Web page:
feeling very stupid, naive, and suburban lately. today, my coworker asked me if i liked my school, and it was a tremendously awkward conversation. i wish i’d known earlier that my school is basically the laughingstock of the city. as hard as i’m working, i feel deep down like it might not be enough to achieve the things i want to achieve. i did too much damage to my transcript when i got apathetic (not complacent) two years in (it’s not so bad, but it’s just one more thing i beat myself up about). i try reassuring myself, but then i realize that everyone and their mother is writing a thesis and in the middle of their fourth internship, too. my parents are public employees cut from the old “work-hard-and-you’ll-stay-in-one-company-forever” cloth and although they do so much for me, i feel like there’s this barrier i’ll never be able to cross in terms of navigating office politics and knowing about obscure things partly due to my personality but also due to decisions i’ve made. there’s no point regretting things or whining, because i am tremendously lucky, but i’m still disappointed. i got everything i wanted this semester in terms of life goals and whatnot, but that feeling still remains. i’m sure in this terrible job market—where people have just accepted that this is a fact of life rather than questioning why a recession calls for throwing out the baby with the bathwater—i will be faced with this kind of thing over and over again, but i’m terrified that my past decisions indicate that i’m too dumb, stubborn, and traditional to ever make choices that will actually serve me well or be able to do anything really innovative.
going through an annie hall/patti smith/maybe even fran lebowitz phase where i look like a disheveled frump and i don’t care at all
I feel like I’ve figured everything out backwards. There are certain experiences I’ve gone through in life, some unpleasant, some pleasant, and all edifying, that some others my age haven’t gone through yet. Then, there are things that come standard to everyone else but that seem so far off in the future to me.
I spend all my time feeling either really young or really old.
Maybe this is a stupid decision, but because time is running out for the summer (even by New York last-minute standards), I settled for an apartment that I’m not totally over the moon with because it’s much nicer and roomier than anything in Manhattan and because it won’t take me too long to get to school. I’m a little nervous about living in Brooklyn because it means I’ll be kind of far from the friends I’m not living with, but more than anything I’m nervous because of what this symbolizes. I’m supposed to sign the lease on Wednesday- my first real home away from home. I lived in a real apartment in Paris, but that was temporary, as are dorms at school. But I will actually be moving there, if only for a year or two, which sort of means moving out of my parents’ house. I’m moving to Brooklyn (or so it seems, who knows what will happen in the next 36 hours), not Wichita, so that doesn’t mean I can’t still go home every couple of weeks to get out of the city, but there’s an element of finality to it that’s a little scary. I know, most people have this kind of separation when they leave for college, but that is different because you’re not packing up your childhood bedroom and all your furniture and bringing it somewhere new. Who knows what will happen post-grad, but for now this whole apartment thing is freaking me out a little. To say I’m not independent enough would be half truth and half being too hard on myself, because I lived in France with a stranger and traveled alone and was perfectly fine, and because plenty of people live at home while in school or don’t go to college at all, and nobody considers them overly attached misanthropes. Having an actual apartment will be a lot of fun, because I’ll finally be back living with people I like and know and will be able to have people over, but the speed at which my roommates and I had to make these decisions took me aback.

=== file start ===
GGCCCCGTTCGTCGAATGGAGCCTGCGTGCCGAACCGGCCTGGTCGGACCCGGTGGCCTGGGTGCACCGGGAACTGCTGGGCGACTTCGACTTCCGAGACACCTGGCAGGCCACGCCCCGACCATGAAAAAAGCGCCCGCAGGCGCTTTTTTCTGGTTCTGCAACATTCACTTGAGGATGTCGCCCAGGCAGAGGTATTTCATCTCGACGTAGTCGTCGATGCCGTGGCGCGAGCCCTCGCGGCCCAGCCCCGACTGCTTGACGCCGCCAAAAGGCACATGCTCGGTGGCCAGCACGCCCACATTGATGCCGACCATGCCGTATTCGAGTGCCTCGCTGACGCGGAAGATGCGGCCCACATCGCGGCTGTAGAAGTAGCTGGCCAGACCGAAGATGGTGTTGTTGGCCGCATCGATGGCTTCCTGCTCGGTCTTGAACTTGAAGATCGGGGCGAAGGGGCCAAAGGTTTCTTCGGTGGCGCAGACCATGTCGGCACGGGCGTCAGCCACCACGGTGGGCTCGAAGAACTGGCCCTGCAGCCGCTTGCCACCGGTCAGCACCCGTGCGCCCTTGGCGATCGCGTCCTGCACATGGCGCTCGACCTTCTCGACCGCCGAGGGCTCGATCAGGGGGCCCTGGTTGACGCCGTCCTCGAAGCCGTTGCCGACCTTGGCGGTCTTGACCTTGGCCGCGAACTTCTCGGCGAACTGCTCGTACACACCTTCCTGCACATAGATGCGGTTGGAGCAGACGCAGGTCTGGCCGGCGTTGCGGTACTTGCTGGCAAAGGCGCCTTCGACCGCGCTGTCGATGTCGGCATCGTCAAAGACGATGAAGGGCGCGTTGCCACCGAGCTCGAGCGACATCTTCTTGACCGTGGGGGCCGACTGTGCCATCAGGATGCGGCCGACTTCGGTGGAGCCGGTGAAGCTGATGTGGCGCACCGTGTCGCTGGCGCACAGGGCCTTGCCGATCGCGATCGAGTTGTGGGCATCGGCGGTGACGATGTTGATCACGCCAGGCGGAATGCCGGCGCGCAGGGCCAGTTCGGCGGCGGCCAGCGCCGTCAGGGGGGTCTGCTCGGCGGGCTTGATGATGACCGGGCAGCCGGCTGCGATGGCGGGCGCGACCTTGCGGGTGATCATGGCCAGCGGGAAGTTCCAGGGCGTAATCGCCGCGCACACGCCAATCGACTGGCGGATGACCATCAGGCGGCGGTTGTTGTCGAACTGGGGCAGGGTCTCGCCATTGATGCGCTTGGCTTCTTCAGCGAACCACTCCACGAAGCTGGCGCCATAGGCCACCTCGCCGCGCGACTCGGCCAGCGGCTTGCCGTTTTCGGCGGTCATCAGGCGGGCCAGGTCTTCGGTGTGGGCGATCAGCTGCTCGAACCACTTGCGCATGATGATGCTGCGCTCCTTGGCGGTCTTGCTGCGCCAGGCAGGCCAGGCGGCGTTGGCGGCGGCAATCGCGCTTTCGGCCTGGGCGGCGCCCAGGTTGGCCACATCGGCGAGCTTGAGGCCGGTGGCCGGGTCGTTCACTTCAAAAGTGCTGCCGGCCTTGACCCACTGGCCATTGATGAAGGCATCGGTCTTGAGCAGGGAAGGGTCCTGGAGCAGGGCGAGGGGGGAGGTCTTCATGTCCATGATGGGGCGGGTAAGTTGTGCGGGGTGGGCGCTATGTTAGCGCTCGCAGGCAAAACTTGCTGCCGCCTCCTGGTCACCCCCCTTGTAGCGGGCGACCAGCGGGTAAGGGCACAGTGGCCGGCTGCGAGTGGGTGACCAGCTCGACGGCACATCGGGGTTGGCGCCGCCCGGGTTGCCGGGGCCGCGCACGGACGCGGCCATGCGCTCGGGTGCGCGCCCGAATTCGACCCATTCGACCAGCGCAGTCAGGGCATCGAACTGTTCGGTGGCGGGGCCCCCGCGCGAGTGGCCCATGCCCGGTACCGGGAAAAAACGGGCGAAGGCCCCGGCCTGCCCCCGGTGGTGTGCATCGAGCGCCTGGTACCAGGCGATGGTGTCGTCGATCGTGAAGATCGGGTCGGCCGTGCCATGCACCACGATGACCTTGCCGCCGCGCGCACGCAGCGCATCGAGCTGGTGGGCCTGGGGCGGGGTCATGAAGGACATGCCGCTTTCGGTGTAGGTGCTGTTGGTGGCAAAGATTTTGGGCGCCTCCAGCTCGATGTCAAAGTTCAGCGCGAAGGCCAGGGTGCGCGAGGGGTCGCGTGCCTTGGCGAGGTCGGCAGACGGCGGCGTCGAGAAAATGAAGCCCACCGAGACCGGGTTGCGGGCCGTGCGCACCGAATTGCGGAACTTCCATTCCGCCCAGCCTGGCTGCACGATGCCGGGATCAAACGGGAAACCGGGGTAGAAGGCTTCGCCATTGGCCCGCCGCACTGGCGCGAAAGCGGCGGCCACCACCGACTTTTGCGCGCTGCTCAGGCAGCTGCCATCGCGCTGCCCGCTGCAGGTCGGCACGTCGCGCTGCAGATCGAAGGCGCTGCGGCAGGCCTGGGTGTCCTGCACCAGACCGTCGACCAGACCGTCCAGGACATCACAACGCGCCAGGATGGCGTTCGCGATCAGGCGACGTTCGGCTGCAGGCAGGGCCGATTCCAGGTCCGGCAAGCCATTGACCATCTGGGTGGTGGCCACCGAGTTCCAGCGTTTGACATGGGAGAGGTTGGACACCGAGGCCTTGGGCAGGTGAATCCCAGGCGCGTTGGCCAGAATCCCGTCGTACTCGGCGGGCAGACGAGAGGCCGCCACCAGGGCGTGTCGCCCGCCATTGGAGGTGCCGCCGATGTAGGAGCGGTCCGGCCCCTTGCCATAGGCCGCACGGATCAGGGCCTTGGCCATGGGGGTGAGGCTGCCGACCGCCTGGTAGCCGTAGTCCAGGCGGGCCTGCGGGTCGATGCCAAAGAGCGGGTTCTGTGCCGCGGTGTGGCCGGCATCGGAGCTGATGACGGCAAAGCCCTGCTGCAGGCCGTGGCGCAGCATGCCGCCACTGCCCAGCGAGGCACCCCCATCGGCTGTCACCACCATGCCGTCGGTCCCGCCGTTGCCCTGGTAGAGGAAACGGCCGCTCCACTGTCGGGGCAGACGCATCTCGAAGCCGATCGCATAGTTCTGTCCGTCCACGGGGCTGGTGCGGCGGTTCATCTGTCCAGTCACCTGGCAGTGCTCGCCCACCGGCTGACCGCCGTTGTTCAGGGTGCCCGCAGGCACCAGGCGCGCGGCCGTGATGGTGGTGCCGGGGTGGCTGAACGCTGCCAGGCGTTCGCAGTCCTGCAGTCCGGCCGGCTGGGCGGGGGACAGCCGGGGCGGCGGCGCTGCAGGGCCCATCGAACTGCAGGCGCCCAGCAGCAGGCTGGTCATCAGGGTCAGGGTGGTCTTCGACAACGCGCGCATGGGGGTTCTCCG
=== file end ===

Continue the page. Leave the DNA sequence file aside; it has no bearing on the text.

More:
-the world is not a place just to be afraid of and I wish my parents had taught me that.
-there’s no honor or value in blundering your way through something that doesn’t work for you when a better alternative exists.
I feel like I’m half awake sometimes, not making any sense and not even being invested in what’s going on in my life, but I don’t know how to snap out of it if that’s even possible. One day I’m just going to wake up and be like, “crap.”
Thank you, seventeen-year-old Nora, for being naive and shit at making decisions. Thank you, nineteen-year-old Nora, for being a slacker and not knowing what’s good for her.
I go to a good school, but honestly could’ve done better, but because I’m lazy, my grades don’t reflect that, and I feel like I have an inferiority complex because I can’t relax and accept that my grades are actually totally fine. And also very ungrateful because my school might not be terrific wow amazing, but it’s still really good. For once I need to actually sit back and appreciate what I have instead of making myself so goddamn uncomfortable all the time.
I worry about you too much because you don’t worry about yourself.
whatever it was that was holding me back, keeping me from doing my best and enjoying myself, i’m ready to get rid of it. finally.